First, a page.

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Polycythemia - newborn

Neonatal polycythemia; Hyperviscosity - newborn

Polycythemia can occur when there are too many red blood cells in an infant's blood.

Causes

The percentage of red blood cells (RBCs) in the infant's blood is called the "hematocrit." When this test is greater than 65%, polycythemia is present.

Polycythemia can result from conditions that develop before birth. These may include:

  • Delay in clamping the umbilical cord
  • Diabetes in the baby's birth mother
  • Inherited diseases and genetic problems
  • Too little oxygen reaching body tissues (hypoxia)
  • Twin-twin transfusion syndrome (This occurs when blood moves from one twin to the other.)

The extra RBCs can slow or block the flow of blood in the smallest blood vessels. This is called hyperviscosity. This may lead to tissue death from lack of oxygen. This blocked blood flow can affect all organs, including the kidneys, lungs, and brain.

Symptoms

Symptoms may include:

  • Extreme sleepiness
  • Feeding problems
  • Seizures

Exams and Tests

There may be signs of breathing problems, kidney failure, low blood sugar, or newborn jaundice.

If the baby has symptoms of hyperviscosity, a blood test to count the number of red blood cells will be done. This test is called a hematocrit.

Other tests may include:

  • Blood gases to check oxygen level in the blood
  • Blood sugar (glucose) to check for low blood sugar
  • Blood urea nitrogen (BUN), a substance that forms when protein breaks down
  • Creatinine
  • Urinalysis

Treatment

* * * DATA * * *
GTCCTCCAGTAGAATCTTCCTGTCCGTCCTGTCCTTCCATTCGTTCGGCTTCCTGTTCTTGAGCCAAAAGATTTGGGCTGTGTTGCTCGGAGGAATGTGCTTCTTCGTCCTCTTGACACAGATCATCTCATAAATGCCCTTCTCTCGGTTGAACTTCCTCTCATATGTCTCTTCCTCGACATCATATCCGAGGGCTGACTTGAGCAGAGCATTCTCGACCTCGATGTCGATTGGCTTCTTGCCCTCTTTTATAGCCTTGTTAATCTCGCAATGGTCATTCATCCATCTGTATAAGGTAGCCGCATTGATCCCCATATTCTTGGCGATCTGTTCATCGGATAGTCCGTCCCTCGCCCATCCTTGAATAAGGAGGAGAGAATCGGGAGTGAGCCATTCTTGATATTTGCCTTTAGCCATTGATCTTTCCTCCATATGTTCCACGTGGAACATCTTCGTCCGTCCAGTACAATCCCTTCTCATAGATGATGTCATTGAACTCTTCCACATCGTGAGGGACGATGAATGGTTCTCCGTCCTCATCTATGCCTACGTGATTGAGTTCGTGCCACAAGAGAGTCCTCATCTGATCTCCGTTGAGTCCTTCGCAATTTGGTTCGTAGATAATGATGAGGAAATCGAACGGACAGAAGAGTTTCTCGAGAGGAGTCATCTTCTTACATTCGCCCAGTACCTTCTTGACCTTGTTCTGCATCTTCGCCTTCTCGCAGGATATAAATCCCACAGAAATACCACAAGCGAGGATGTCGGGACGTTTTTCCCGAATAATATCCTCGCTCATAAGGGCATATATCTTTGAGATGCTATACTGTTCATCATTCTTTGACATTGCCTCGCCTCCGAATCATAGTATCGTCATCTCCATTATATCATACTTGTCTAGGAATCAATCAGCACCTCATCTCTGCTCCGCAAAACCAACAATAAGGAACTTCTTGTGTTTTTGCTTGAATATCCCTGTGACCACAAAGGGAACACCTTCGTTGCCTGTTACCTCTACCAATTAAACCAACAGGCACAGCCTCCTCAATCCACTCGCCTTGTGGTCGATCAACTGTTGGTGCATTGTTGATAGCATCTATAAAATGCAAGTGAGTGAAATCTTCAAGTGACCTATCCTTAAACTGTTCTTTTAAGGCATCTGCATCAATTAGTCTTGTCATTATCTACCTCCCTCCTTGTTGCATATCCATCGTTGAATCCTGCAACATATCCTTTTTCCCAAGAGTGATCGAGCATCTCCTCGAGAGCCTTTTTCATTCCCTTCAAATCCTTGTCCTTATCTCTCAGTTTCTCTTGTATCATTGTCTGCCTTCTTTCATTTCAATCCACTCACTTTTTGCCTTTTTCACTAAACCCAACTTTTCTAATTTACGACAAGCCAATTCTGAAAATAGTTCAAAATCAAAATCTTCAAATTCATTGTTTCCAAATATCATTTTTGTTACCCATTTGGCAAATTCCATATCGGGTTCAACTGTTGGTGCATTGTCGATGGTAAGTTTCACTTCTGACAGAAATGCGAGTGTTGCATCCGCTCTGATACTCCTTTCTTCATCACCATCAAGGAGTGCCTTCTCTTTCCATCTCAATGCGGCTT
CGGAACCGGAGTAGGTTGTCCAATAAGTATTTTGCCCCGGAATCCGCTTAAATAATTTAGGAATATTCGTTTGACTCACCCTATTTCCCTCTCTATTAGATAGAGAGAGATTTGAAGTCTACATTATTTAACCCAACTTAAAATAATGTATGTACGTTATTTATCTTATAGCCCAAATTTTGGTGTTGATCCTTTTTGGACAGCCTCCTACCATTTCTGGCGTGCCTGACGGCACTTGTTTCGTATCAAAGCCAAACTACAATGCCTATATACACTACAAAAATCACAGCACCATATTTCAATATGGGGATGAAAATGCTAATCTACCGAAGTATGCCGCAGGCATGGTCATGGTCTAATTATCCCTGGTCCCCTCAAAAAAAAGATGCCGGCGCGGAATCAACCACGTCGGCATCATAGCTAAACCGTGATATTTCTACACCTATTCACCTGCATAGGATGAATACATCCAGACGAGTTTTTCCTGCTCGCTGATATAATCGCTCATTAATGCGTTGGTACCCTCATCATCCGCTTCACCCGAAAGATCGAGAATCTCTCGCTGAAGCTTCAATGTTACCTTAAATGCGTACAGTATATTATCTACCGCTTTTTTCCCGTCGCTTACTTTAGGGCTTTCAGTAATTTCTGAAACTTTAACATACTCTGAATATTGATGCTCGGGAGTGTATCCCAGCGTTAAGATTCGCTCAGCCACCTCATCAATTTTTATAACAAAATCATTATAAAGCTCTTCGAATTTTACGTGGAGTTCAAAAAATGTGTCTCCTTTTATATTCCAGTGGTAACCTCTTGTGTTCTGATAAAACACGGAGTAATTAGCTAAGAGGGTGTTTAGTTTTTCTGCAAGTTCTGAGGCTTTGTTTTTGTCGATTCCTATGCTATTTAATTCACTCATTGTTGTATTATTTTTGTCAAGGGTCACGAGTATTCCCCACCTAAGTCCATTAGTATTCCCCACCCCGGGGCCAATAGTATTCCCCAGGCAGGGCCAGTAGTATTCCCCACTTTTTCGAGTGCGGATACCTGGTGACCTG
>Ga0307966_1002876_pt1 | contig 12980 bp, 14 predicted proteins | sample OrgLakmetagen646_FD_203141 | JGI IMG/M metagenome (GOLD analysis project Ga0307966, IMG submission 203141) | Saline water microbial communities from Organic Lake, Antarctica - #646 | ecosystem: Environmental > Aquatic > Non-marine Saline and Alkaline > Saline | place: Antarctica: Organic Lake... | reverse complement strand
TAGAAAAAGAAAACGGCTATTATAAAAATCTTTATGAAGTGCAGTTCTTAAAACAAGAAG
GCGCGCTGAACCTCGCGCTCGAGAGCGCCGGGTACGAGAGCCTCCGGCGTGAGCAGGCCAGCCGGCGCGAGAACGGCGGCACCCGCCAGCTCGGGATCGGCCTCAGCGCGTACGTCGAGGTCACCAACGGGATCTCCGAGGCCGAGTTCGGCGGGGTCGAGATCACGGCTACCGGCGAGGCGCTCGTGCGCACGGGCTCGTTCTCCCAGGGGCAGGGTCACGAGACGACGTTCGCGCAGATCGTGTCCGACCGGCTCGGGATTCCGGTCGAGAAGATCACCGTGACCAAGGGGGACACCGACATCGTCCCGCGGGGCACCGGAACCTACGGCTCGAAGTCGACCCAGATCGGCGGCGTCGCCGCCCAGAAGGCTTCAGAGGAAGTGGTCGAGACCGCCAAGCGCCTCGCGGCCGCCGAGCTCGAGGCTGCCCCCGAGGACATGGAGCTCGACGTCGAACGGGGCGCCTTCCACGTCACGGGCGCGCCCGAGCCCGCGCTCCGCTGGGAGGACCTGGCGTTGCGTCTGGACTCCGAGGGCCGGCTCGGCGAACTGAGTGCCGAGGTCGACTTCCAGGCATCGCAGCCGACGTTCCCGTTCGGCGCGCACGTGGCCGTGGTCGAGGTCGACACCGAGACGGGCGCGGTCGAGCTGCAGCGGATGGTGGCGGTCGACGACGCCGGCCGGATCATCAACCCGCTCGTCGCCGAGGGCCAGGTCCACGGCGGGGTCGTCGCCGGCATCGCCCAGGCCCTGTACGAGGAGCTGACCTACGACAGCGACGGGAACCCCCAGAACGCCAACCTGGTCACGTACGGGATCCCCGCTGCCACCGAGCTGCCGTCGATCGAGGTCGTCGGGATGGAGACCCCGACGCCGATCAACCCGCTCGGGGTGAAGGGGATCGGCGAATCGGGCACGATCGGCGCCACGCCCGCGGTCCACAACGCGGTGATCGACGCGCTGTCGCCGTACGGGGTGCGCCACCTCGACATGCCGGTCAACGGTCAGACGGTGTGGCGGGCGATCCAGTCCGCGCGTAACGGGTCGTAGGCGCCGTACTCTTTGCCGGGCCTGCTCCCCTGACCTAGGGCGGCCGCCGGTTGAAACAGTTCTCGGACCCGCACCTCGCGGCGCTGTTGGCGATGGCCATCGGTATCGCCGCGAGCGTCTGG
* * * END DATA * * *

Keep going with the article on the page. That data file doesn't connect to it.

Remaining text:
The baby will be monitored for complications of hyperviscosity. Intravenous (IV) fluid may be given. A partial volume exchange transfusion is sometimes still done in some cases. However, there is little evidence that this is effective.

Outlook (Prognosis)

The outlook is good for infants with mild hyperviscosity. Good results are also possible in infants who receive treatment for severe hyperviscosity. The outlook will depend largely on the reason for the condition.

Some children may have mild developmental changes. Parents should contact their health care provider if they think their child shows signs of delayed development.

Possible Complications

Complications may include:

  • Death of intestinal tissue (necrotizing enterocolitis)
  • Decreased fine motor control
  • Kidney failure
  • Seizures
  • Strokes

References

Diab Y, Luchtman-Jones L. Hematologic and oncologic problems in the fetus and neonate. In: Martin RJ, Fanaroff AA, Walsh MC, eds. Fanaroff and Martin's Neonatal-Perinatal Medicine. 10th ed. Philadelphia, PA: Elsevier Saunders; 2015:chap 88.

Maheshwari A, Carlo WA. Blood disorders. In: Kliegman RM, Stanton BF, St. Geme JW, Schor NF, eds. Nelson Textbook of Pediatrics. 20th ed. Philadelphia, PA: Elsevier; 2016:chap 103.

    • Blood cells

      Blood cells - illustration

      Blood is comprised of red blood cells, platelets, and various white blood cells.

      Blood cells

      illustration

      • Blood cells

        Blood cells - illustration

        Blood is comprised of red blood cells, platelets, and various white blood cells.

        Blood cells

        illustration

      Tests for Polycythemia - newborn

       

      Review Date: 5/14/2017

      Reviewed By: Neil K. Kaneshiro, MD, MHA, Clinical Assistant Professor of Pediatrics, University of Washington School of Medicine, Seattle, WA. Also reviewed by David Zieve, MD, MHA, Medical Director, Brenda Conaway, Editorial Director, and the A.D.A.M. Editorial team.

      The information provided herein should not be used during any medical emergency or for the diagnosis or treatment of any medical condition. A licensed medical professional should be consulted for diagnosis and treatment of any and all medical conditions. Links to other sites are provided for information only -- they do not constitute endorsements of those other sites. © 1997- A.D.A.M., a business unit of Ebix, Inc. Any duplication or distribution of the information contained herein is strictly prohibited.
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